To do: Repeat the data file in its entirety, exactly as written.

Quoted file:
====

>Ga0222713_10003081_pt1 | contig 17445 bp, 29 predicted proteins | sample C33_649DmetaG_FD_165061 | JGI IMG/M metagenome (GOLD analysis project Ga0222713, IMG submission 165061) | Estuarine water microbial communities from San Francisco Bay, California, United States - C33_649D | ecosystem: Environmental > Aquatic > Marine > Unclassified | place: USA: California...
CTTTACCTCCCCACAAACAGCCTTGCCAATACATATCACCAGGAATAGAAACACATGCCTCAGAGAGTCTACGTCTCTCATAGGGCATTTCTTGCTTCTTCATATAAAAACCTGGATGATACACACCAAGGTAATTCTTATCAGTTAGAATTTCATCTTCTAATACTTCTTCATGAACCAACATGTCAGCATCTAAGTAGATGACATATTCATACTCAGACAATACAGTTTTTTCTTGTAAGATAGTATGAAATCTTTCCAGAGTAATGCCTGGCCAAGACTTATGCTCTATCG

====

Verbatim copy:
>Ga0222713_10003081_pt1 | contig 17445 bp, 29 predicted proteins | sample C33_649DmetaG_FD_165061 | JGI IMG/M metagenome (GOLD analysis project Ga0222713, IMG submission 165061) | Estuarine water microbial communities from San Francisco Bay, California, United States - C33_649D | ecosystem: Environmental > Aquatic > Marine > Unclassified | place: USA: California...
CTTTACCTCCCCACAAACAGCCTTGCCAATACATATCACCAGGAATAGAAACACATGCCTCAGAGAGTCTACGTCTCTCATAGGGCATTTCTTGCTTCTTCATATAAAAACCTGGATGATACACACCAAGGTAATTCTTATCAGTTAGAATTTCATCTTCTAATACTTCTTCATGAACCAACATGTCAGCATCTAAGTAGATGACATATTCATACTCAGACAATACAGTTTTTTCTTGTAAGATAGTATGAAATCTTTCCAGAGTAATGCCTGGCCAAGACTTATGCTCTATCG